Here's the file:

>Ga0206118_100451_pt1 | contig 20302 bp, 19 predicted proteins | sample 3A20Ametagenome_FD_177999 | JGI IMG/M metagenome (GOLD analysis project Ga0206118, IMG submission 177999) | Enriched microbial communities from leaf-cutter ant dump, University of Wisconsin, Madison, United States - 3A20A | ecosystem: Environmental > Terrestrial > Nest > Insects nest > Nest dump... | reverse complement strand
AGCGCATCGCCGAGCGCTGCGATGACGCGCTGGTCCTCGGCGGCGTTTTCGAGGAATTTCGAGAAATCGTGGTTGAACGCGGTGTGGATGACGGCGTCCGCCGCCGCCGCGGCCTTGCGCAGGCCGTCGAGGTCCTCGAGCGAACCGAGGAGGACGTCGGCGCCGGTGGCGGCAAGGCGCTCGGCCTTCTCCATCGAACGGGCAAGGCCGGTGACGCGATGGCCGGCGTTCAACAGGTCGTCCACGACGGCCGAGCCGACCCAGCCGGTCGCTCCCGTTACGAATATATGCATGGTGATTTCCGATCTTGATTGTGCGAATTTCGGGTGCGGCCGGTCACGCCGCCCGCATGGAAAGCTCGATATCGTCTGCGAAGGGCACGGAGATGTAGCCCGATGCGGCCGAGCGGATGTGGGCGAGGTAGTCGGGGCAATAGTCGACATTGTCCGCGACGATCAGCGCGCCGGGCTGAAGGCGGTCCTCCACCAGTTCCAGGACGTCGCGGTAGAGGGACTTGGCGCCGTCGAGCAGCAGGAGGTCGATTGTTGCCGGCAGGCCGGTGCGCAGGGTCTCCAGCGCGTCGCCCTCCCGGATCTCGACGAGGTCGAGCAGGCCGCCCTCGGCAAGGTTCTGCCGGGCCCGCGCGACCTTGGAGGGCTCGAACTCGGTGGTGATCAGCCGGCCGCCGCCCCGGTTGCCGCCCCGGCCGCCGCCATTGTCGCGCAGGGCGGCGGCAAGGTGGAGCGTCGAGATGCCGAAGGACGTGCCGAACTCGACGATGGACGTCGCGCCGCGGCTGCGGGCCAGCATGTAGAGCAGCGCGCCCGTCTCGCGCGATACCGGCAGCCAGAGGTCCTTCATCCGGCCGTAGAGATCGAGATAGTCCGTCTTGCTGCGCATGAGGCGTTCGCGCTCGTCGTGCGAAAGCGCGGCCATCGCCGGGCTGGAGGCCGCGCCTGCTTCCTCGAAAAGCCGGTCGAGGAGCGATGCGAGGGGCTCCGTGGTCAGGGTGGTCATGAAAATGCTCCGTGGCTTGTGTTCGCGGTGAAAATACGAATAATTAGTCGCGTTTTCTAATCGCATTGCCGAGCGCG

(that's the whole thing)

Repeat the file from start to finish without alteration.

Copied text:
>Ga0206118_100451_pt1 | contig 20302 bp, 19 predicted proteins | sample 3A20Ametagenome_FD_177999 | JGI IMG/M metagenome (GOLD analysis project Ga0206118, IMG submission 177999) | Enriched microbial communities from leaf-cutter ant dump, University of Wisconsin, Madison, United States - 3A20A | ecosystem: Environmental > Terrestrial > Nest > Insects nest > Nest dump... | reverse complement strand
AGCGCATCGCCGAGCGCTGCGATGACGCGCTGGTCCTCGGCGGCGTTTTCGAGGAATTTCGAGAAATCGTGGTTGAACGCGGTGTGGATGACGGCGTCCGCCGCCGCCGCGGCCTTGCGCAGGCCGTCGAGGTCCTCGAGCGAACCGAGGAGGACGTCGGCGCCGGTGGCGGCAAGGCGCTCGGCCTTCTCCATCGAACGGGCAAGGCCGGTGACGCGATGGCCGGCGTTCAACAGGTCGTCCACGACGGCCGAGCCGACCCAGCCGGTCGCTCCCGTTACGAATATATGCATGGTGATTTCCGATCTTGATTGTGCGAATTTCGGGTGCGGCCGGTCACGCCGCCCGCATGGAAAGCTCGATATCGTCTGCGAAGGGCACGGAGATGTAGCCCGATGCGGCCGAGCGGATGTGGGCGAGGTAGTCGGGGCAATAGTCGACATTGTCCGCGACGATCAGCGCGCCGGGCTGAAGGCGGTCCTCCACCAGTTCCAGGACGTCGCGGTAGAGGGACTTGGCGCCGTCGAGCAGCAGGAGGTCGATTGTTGCCGGCAGGCCGGTGCGCAGGGTCTCCAGCGCGTCGCCCTCCCGGATCTCGACGAGGTCGAGCAGGCCGCCCTCGGCAAGGTTCTGCCGGGCCCGCGCGACCTTGGAGGGCTCGAACTCGGTGGTGATCAGCCGGCCGCCGCCCCGGTTGCCGCCCCGGCCGCCGCCATTGTCGCGCAGGGCGGCGGCAAGGTGGAGCGTCGAGATGCCGAAGGACGTGCCGAACTCGACGATGGACGTCGCGCCGCGGCTGCGGGCCAGCATGTAGAGCAGCGCGCCCGTCTCGCGCGATACCGGCAGCCAGAGGTCCTTCATCCGGCCGTAGAGATCGAGATAGTCCGTCTTGCTGCGCATGAGGCGTTCGCGCTCGTCGTGCGAAAGCGCGGCCATCGCCGGGCTGGAGGCCGCGCCTGCTTCCTCGAAAAGCCGGTCGAGGAGCGATGCGAGGGGCTCCGTGGTCAGGGTGGTCATGAAAATGCTCCGTGGCTTGTGTTCGCGGTGAAAATACGAATAATTAGTCGCGTTTTCTAATCGCATTGCCGAGCGCG